Am 10.04.2018 um 10:45 hat Dr. David Alan Gilbert geschrieben: > * Kevin Wolf (kw...@redhat.com) wrote: > > Am 10.04.2018 um 09:36 hat Jiri Denemark geschrieben: > > > On Mon, Apr 09, 2018 at 15:40:03 +0200, Kevin Wolf wrote: > > > > Am 09.04.2018 um 12:27 hat Dr. David Alan Gilbert geschrieben: > > > > > It's a fairly hairy failure case they had; if I remember correctly > > > > > it's: > > > > > a) Start migration > > > > > b) Migration gets to completion point > > > > > c) Destination is still paused > > > > > d) Libvirt is restarted on the source > > > > > e) Since libvirt was restarted it fails the migration (and hence > > > > > knows > > > > > the destination won't be started) > > > > > f) It now tries to resume the qemu on the source > > > > > > > > > > (f) fails because (b) caused the locks to be taken on the destination; > > > > > hence this patch stops doing that. It's a case we don't really think > > > > > about - i.e. that the migration has actually completed and all the > > > > > data > > > > > is on the destination, but libvirt decides for some other reason to > > > > > abandon migration. > > > > > > > > If you do remember correctly, that scenario doesn't feel tricky at all. > > > > libvirt needs to quit the destination qemu, which will inactivate the > > > > images on the destination and release the lock, and then it can continue > > > > the source. > > > > > > > > In fact, this is so straightforward that I wonder what else libvirt is > > > > doing. Is the destination qemu only shut down after trying to continue > > > > the source? That would be libvirt using the wrong order of steps. > > > > > > There's no connection between the two libvirt daemons in the case we're > > > talking about so they can't really synchronize the actions. The > > > destination daemon will kill the new QEMU process and the source will > > > resume the old one, but the order is completely random. > > > > Hm, okay... > > > > > > > Yes it was a 'block-activate' that I'd wondered about. One > > > > > complication > > > > > is that if this now under the control of the management layer then we > > > > > should stop asserting when the block devices aren't in the expected > > > > > state and just cleanly fail the command instead. > > > > > > > > Requiring an explicit 'block-activate' on the destination would be an > > > > incompatible change, so you would have to introduce a new option for > > > > that. 'block-inactivate' on the source feels a bit simpler. > > > > > > As I said in another email, the explicit block-activate command could > > > depend on a migration capability similarly to how pre-switchover state > > > works. > > > > Yeah, that's exactly the thing that we wouldn't need if we could use > > 'block-inactivate' on the source instead. It feels a bit wrong to > > design a more involved QEMU interface around the libvirt internals, > > It's not necessarily 'libvirt internals' - it's a case of them having to > cope with recovering from failures that happen around migration; it's > not an easy problem, and if they've got a way to stop both sides running > at the same time that's pretty important.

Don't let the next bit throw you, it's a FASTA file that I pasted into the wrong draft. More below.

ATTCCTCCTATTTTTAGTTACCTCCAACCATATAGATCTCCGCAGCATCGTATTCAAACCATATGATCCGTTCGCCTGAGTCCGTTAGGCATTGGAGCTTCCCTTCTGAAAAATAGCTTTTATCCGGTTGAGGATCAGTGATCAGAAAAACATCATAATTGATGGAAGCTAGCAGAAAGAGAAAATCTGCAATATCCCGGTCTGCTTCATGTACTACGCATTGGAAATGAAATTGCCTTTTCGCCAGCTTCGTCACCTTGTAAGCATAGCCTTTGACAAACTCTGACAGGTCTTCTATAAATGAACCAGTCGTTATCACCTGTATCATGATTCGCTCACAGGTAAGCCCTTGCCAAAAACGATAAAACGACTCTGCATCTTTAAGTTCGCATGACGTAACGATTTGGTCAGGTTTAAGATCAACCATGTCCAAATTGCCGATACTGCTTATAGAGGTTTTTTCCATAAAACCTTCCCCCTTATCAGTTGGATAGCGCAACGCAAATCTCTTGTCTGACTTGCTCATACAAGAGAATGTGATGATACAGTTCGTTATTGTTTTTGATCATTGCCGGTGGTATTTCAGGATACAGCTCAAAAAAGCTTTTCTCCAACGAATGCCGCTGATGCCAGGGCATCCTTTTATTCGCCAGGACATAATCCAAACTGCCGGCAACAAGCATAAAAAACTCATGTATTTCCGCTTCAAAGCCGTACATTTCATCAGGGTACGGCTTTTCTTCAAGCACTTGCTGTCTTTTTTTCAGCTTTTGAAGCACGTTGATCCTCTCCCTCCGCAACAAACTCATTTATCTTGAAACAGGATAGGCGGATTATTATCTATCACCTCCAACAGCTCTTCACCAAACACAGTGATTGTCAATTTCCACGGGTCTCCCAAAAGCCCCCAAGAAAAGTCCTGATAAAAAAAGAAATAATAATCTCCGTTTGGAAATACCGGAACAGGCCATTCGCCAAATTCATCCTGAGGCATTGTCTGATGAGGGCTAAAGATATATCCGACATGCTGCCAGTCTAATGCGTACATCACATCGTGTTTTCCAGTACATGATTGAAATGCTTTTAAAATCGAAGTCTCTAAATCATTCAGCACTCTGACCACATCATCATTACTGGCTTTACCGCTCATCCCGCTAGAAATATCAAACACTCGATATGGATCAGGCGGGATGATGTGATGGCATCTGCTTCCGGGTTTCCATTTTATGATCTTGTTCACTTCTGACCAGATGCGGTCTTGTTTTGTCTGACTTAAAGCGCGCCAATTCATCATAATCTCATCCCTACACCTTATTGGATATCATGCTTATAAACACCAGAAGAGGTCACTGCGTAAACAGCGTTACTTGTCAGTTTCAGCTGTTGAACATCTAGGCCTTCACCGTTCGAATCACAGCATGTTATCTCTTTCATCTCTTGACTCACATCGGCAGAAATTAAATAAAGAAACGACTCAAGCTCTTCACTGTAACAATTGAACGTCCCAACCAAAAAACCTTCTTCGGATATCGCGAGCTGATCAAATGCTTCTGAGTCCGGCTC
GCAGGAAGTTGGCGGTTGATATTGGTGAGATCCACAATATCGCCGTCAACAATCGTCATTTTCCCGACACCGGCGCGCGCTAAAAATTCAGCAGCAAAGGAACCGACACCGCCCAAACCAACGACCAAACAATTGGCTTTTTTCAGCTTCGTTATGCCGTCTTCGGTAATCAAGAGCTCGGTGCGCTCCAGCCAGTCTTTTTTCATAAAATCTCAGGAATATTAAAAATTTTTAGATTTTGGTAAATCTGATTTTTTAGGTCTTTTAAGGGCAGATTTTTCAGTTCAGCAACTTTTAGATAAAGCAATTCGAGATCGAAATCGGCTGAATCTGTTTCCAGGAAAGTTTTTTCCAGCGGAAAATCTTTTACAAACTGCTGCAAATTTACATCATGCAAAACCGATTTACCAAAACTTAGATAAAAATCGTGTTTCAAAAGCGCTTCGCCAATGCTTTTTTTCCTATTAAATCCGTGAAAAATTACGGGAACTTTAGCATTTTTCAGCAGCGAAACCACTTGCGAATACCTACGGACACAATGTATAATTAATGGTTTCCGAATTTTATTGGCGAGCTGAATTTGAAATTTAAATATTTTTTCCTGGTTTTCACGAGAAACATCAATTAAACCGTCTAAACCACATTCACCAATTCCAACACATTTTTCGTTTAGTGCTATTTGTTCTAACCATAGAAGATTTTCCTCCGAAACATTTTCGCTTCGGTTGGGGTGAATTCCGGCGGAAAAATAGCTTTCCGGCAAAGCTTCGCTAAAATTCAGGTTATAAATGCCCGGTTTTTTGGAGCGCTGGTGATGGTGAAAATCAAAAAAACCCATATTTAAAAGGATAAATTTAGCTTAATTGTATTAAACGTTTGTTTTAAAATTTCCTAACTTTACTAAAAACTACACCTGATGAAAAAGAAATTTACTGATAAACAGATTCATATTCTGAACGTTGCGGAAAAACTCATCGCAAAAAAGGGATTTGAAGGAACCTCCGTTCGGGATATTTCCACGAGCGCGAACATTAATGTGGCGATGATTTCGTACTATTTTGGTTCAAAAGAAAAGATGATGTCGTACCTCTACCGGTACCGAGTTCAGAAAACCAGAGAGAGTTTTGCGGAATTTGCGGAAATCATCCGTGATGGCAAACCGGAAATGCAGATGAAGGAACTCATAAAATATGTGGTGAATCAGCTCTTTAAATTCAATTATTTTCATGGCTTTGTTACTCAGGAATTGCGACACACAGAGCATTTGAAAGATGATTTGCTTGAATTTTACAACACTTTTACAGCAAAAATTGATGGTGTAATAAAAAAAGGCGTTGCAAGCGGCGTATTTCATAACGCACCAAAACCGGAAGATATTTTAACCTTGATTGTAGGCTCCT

The 'libvirt internals' isn't that it needs an additional state where neither source nor destination QEMU own the images, but that it has to be between migration completion and image activation on the destination rather than between image inactivation on the source and migration completion. The latter would be much easier for qemu, but apparently it doesn't work for libvirt because of how it works internally. But as I said, I'd just implement both for symmetry and then management tools can pick whatever makes their life easier. > > but > > as long as we implement both sides for symmetry and libvirt just happens > > to pick the destination side for now, I think it's okay. > > > > By the way, are block devices the only thing that need to be explicitly > > activated? For example, what about qemu_announce_self() for network > > cards, do we need to delay that, too? > > > > In any case, I think this patch needs to be reverted for 2.12 because > > it's wrong, and then we can create the proper solution in the 2.13 > > timefrage. > > what case does this break? > I'm a bit wary of reverting this, which fixes a known problem, on the > basis that it causes a theoretical problem. It breaks the API. And the final design we're having in mind now is compatible with the old API, not with the new one exposed by this patch, so that switch would break the API again to get back to the old state. Do you know all the scripts that people are using around QEMU? I don't, but I know that plenty of them exist, so I don't think we can declare this API breakage purely theoretical. Yes, the patch fixes a known problem, but also a problem that is a rare corner case error that you can only hit with really bad timing. Do we really want to risk unconditionally breaking success cases for fixing a mostly theoretical corner case error path (with the failure mode that the guest is paused when it shouldn't be)? Kevin